In Africa and the Americas: the Legacy of the Diasporas
This exhibit represents the legacy of the movements of a people from their origins in Africa, their struggles for social justice in that continent, and their dispersal to North and South America, as represented in the graphic art collections in the California Ethnic and Multicultural Archives in the Department of Special Collections. The viewer is advised that owing to the limitations in scope of this exhibit, it cannot constitute a historical narrative of the Diasporas, but it can capture some important moments in the timeline.
The operative term is "Diasporas." There were many strands to these Diasporas, including involuntary and voluntary transnational movements of peoples from the African continent throughout the globe. Between the years of 1500 and 1900 an estimated 9,600,000 slaves were taken by force to the Caribbean and Central and South America, approximately 500,000 were taken to the U.S., and 4.3 million were taken to the Middle East and the Persian Gulf.
The visual narrative includes their indigenous origins in Africa, the oppression of these noble peoples through the slave trade and colonialism, and ultimately their indispensable role in the economic, political, intellectual, and moral life of the nation, including ascendancy to the American presidency. The 2008 poster “Yes We Did” accentuates yet another Diasporic strand: in September 1959, Barack Obama’s father, Barack Hussein Obama was part of a group of 81 talented young Kenyans airlifted to the U.S. He became the University of Hawaii’s first African foreign student, eventually returning to Kenya in August 1964.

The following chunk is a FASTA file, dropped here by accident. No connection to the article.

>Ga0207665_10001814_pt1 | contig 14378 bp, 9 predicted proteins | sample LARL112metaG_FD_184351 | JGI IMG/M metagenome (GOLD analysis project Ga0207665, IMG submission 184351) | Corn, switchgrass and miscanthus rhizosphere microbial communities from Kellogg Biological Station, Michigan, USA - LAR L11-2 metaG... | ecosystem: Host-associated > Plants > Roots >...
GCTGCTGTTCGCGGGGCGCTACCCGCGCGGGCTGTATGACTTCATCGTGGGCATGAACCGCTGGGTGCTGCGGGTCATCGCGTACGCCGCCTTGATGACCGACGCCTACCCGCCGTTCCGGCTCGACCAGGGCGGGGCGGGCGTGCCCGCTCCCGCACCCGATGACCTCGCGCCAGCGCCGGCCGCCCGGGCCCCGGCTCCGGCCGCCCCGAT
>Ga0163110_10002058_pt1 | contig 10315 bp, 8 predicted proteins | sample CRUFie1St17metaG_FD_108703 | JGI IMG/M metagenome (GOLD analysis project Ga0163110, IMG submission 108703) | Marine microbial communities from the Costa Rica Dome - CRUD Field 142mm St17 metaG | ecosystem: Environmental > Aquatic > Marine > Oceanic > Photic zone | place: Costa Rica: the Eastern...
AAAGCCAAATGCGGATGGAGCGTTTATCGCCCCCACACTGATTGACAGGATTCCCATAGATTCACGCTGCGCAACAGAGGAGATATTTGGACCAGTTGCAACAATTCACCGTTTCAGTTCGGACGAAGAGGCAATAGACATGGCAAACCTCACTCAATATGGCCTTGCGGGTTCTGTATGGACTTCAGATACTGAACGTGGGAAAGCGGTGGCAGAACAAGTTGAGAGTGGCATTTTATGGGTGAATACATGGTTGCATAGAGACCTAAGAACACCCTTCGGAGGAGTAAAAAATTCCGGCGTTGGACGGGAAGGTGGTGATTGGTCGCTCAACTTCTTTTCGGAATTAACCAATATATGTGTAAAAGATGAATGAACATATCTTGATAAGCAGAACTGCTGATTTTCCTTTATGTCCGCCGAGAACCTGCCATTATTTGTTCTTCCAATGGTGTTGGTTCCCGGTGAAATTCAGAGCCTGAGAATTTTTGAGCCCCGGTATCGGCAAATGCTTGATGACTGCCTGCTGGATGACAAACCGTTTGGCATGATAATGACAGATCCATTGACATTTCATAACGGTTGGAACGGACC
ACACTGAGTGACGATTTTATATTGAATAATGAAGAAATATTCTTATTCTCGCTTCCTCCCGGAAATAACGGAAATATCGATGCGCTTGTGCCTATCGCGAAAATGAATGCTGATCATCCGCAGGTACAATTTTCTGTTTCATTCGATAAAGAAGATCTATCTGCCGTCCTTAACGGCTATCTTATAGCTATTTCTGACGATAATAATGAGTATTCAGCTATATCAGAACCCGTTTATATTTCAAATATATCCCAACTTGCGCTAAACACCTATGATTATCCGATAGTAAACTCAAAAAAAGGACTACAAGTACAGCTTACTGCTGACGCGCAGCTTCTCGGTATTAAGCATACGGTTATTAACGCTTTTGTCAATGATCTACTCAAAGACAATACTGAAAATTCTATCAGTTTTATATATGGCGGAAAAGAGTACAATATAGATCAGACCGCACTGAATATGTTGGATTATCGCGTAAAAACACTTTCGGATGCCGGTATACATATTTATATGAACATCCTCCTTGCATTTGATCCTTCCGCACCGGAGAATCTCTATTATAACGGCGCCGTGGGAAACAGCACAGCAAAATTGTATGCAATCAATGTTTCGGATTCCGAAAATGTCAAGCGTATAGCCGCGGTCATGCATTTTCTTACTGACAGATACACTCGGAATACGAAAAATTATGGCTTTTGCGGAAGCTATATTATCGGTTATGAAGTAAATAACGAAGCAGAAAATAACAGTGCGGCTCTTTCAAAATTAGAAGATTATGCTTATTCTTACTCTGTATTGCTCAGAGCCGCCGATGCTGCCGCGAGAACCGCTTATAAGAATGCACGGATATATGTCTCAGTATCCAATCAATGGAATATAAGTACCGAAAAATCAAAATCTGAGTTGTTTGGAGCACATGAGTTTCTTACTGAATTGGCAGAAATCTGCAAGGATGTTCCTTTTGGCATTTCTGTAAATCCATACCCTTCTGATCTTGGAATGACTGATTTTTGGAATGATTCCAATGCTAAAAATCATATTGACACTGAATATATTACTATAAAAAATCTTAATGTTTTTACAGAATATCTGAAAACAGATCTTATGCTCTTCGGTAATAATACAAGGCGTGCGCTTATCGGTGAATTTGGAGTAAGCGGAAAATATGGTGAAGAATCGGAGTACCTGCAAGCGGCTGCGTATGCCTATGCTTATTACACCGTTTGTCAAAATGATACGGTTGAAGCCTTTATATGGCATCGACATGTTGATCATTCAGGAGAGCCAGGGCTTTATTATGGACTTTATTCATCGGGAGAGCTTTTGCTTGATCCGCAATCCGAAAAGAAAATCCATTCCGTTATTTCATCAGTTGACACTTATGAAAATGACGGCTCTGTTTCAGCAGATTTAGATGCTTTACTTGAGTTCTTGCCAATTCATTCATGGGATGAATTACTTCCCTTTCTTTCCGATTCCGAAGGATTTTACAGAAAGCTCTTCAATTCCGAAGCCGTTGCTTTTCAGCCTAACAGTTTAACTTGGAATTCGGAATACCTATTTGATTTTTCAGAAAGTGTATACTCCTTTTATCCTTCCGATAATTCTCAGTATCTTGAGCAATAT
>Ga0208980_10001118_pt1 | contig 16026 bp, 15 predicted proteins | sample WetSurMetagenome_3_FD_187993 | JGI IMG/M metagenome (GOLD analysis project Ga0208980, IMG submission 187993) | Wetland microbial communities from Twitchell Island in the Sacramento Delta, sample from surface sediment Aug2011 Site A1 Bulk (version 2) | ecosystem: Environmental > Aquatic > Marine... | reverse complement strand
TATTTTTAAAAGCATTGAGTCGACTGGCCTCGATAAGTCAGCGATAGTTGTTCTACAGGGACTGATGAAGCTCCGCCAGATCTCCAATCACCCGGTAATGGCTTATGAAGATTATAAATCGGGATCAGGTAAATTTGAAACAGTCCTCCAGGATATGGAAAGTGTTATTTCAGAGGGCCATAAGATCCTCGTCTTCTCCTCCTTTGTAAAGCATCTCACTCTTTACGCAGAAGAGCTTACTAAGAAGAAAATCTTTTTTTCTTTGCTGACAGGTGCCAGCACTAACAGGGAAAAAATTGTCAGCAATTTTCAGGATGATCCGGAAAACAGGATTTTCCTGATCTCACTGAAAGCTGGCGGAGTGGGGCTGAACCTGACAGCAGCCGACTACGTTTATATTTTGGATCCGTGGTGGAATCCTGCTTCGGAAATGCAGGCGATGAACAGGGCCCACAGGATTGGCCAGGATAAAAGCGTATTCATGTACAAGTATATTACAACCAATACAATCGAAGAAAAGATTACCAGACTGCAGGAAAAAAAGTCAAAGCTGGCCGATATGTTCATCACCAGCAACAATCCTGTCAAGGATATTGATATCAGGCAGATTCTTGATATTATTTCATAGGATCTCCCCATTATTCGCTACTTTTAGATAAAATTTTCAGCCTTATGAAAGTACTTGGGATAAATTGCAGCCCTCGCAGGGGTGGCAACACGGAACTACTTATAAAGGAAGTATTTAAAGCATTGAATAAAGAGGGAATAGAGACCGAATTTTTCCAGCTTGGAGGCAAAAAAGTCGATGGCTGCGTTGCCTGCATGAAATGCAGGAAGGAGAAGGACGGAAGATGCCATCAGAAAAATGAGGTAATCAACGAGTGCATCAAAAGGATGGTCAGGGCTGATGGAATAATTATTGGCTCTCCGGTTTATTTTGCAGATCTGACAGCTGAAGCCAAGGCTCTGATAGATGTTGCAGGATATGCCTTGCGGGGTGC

The exhibit reflects the dichotomy of both exclusion and inclusion of Americans of African origins and their emergence as an important political presence and force in American and global societies. Also represented are the contributions of African Americans to the American Westward Movement and to social justice for all through the civil rights movement, including the protest movements for social justice, for human rights, and the Black Power Movement. As part of the legacy of these Diasporas, their contributions to American culture in music, art, and literature also are celebrated.